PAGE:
I thought I would hate this movie because I am very much a Speculative Fiction type of person. You give me a horror, scifi, or fantasy movie, I’m usually all in; especially, if it is an interesting cultural story like, The Offering which is a horror movie about a demonic entity haunting Brooklyn’s Hasidic Jewish community, or Candyman (2021) which is an even more socially conscious continuation of Candyman (1992)-- I am very much into presenting cultural diversity and non-standard Western ideology and belief in very fantastical settings. Montana Story is not that!
Montana Story has is very much a quiet family drama with a Western setting. The main cast is pretty diverse, and wider social issues do come up, however, the movie is not about that. Most of the social issues that are in the movie are very much interpersonal between the main cast. The movie mostly deals with love, care, grief, and fidelity/loyalty; and of course, trauma! You can't have a drama without a little trauma. So, there is definitely no spaceships, lasers, or supernatural eldritch horrors happening! So, why did I like it? Scratch that, why did I even watch it?
I love the actor Owen Teague! Apparently, so does Stephen King because every recent Stephen King adaptation I've seen on streaming seems to star this young man-- The Stand (2020), It: Chapter 1 & 2, and Cell (2016). His whole vibe, and the projects he chooses to do, make me nostalgia trip through various parts of my high school experience watching movies at home...alone...while snuggled and covered with tea and snacks. Listen, my quarantine game was on lock before it was necessary. Anyway, I also saw him on a now canceled and impossible to find tv show from a company apparently named Mordor Over the Mountain of Hubris and Bad Omen, and I really liked the chick lit vibe of it all.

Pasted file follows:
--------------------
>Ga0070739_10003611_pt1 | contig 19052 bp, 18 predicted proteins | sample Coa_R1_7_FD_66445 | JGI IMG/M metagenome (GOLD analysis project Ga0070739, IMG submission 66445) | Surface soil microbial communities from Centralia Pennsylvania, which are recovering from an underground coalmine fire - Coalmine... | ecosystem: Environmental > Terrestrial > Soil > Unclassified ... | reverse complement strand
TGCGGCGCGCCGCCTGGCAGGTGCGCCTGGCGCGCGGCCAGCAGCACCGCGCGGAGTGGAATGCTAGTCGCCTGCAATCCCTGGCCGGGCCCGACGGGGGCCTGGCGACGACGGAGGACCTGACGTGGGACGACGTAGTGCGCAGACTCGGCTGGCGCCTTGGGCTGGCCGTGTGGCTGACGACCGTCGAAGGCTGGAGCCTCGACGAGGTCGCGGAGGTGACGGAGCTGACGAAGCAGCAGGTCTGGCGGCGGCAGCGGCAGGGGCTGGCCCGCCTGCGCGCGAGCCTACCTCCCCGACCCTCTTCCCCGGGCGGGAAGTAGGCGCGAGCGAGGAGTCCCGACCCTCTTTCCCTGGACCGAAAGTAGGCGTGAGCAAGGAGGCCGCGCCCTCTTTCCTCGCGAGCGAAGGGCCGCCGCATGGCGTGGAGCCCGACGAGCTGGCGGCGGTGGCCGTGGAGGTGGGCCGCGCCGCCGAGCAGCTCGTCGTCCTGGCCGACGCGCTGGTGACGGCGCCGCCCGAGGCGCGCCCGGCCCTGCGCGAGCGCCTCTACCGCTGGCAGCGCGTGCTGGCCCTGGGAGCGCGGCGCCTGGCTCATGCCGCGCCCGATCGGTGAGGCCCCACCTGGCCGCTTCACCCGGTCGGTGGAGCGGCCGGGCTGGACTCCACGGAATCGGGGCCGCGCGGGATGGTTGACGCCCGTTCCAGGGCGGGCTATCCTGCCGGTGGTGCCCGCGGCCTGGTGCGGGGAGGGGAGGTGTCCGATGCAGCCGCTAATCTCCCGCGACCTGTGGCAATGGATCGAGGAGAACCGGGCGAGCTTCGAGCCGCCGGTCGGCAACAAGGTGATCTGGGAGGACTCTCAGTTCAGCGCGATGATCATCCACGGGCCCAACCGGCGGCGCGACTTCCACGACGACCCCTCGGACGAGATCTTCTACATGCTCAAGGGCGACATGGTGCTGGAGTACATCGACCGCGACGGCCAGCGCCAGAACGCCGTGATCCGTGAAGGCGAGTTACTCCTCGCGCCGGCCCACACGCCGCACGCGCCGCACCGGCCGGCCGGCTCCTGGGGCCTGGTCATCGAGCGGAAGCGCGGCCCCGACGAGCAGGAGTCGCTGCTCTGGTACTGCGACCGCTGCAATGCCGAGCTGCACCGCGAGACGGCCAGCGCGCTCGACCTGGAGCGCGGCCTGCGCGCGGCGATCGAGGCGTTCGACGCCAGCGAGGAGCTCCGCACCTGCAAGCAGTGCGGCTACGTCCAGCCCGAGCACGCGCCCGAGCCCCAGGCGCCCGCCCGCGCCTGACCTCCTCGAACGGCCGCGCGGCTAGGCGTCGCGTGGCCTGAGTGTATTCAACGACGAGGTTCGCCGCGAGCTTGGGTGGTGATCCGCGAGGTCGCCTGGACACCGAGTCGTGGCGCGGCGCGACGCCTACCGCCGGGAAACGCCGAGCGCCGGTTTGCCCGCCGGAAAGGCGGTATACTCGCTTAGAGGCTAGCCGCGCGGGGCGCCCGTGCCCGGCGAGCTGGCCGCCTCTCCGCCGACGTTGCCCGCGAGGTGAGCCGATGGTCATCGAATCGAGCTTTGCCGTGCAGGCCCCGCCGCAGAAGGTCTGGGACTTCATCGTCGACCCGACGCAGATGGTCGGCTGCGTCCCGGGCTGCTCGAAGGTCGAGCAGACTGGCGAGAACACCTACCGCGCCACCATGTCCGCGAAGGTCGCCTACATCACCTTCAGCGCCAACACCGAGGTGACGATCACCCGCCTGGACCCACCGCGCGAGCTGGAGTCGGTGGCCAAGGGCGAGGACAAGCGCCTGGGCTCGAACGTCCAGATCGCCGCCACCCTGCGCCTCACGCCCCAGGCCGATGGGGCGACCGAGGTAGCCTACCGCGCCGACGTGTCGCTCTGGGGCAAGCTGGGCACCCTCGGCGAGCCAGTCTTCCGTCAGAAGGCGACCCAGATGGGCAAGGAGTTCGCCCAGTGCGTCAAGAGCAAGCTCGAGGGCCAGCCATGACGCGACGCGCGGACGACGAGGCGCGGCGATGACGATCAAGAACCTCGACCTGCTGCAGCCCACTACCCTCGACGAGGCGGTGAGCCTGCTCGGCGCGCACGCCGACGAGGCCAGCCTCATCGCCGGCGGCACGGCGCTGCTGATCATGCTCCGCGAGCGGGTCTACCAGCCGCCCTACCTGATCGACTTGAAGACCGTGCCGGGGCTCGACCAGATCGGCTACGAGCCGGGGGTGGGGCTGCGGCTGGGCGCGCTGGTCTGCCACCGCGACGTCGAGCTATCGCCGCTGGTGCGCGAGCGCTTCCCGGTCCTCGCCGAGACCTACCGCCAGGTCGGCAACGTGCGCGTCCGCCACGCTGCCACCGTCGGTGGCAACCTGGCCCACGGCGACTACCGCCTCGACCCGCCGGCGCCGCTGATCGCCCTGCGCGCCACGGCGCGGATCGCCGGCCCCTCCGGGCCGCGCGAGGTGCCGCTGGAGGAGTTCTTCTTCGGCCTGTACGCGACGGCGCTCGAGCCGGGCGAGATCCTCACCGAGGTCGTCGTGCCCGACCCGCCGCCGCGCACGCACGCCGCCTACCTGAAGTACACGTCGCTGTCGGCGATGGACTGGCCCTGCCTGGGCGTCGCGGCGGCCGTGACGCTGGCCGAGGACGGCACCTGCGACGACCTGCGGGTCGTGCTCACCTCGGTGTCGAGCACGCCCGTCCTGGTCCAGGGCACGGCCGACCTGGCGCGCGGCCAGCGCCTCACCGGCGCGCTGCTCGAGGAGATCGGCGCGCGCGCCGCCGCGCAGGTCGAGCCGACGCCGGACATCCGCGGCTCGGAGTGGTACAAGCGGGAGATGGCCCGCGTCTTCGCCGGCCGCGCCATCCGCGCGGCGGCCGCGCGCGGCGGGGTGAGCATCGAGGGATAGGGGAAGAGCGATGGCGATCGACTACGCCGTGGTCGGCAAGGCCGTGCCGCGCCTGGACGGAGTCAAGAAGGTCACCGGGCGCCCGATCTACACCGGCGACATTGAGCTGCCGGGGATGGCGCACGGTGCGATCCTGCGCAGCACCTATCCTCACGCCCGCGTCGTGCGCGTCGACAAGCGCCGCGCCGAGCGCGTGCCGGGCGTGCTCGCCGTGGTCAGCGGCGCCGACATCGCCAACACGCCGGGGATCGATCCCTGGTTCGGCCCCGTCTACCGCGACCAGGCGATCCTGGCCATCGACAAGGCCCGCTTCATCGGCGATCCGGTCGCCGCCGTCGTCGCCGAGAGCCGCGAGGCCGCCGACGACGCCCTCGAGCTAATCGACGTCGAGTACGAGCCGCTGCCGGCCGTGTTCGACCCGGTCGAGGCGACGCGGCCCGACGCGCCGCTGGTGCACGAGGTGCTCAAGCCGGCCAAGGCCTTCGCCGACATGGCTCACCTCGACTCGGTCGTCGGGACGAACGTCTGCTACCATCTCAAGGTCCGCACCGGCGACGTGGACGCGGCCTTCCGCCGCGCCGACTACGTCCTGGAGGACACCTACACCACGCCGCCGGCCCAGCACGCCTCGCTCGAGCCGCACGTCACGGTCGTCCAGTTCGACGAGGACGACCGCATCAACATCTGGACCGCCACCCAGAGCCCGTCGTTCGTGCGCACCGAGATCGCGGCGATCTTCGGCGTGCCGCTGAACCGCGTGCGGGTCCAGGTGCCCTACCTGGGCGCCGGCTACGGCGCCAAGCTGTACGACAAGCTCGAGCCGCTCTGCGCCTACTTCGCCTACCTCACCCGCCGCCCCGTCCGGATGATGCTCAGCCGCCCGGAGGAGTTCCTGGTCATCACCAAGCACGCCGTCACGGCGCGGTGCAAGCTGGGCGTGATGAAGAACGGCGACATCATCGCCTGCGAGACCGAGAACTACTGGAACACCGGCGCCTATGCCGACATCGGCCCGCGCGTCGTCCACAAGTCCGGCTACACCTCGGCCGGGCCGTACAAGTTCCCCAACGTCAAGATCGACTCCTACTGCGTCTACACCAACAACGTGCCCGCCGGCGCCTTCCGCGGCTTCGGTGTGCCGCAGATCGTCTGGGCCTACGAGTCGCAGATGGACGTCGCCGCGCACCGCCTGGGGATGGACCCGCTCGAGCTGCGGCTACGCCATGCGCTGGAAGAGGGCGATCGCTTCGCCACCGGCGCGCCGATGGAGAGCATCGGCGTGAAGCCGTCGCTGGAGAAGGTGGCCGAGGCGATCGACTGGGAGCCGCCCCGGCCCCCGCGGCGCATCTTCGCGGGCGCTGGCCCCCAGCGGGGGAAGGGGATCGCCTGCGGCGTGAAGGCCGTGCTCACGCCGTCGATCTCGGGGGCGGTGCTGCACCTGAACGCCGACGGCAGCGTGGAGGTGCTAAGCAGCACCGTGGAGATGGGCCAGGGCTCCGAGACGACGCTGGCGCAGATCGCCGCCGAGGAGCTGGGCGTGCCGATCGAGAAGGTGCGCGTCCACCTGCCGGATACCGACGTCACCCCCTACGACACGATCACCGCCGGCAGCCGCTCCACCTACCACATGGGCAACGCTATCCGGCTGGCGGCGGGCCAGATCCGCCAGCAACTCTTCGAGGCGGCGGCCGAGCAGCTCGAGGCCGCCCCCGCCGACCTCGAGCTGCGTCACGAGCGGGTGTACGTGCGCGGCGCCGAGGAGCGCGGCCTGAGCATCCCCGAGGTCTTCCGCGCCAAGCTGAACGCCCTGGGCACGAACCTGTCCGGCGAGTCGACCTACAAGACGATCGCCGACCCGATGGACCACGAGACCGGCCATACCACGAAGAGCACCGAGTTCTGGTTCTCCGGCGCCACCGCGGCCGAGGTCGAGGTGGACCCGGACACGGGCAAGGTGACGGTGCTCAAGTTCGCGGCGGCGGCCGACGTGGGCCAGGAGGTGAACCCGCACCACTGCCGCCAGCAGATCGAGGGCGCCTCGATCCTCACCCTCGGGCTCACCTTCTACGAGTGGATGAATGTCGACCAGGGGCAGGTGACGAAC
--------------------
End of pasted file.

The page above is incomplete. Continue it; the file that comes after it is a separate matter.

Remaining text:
So, Montana Story begins with two siblings, Cal and Erin, who have not spoken in seven years, coming back to their childhood home to help with their comatose father's affairs while he is on life support. We know from the outset that something major has happened tear these siblings apart because there is clearly unspoken resentment and anguish between the two. It is also very apparent from the outset that Cal and Erin had a close bond at some point in the past due to the ever present sense of grief they both have when around each other. One gets the sense that whatever happened was bad enough that they stopped talking, and that Erin was the one who said, "I'm out of here and never coming back!"
In the movie, the yearning on both sides for a connection is ever present, but more so from Cal. He is definitely a little brother looking for his big sister back. However, neither appears to know what to say to the other. Erin is cold and detached, and always seems like there is a yell or a bone-deep scream of rage and anguish coming. Cal looks like he is always two steps away from tears, weariness, and shame. Both are visibly in emotional pain and distress, and their father is the cause of it. The movie made me feel like I was witnessing the seven stages of grief; not necessarily for the father, but for each other and the lives they could have lived if they had stayed in community with one another.
The issues of blame, shame, family loyalty, and care are constant themes. Erin has the right to be angry, but does she have the right person to be angry at? Cal feels extreme guilt, shame, and cowardice, but for what? And, is it deserved?
Montana Story is not a long film but it does linger. It reflects many family stories about shared trauma, love, and grief. The young actors really played their parts well, and I genuinely felt the connection between Teague and Richardson as estranged siblings. The only problem I have with this film is that it has messed up my streaming algorithm!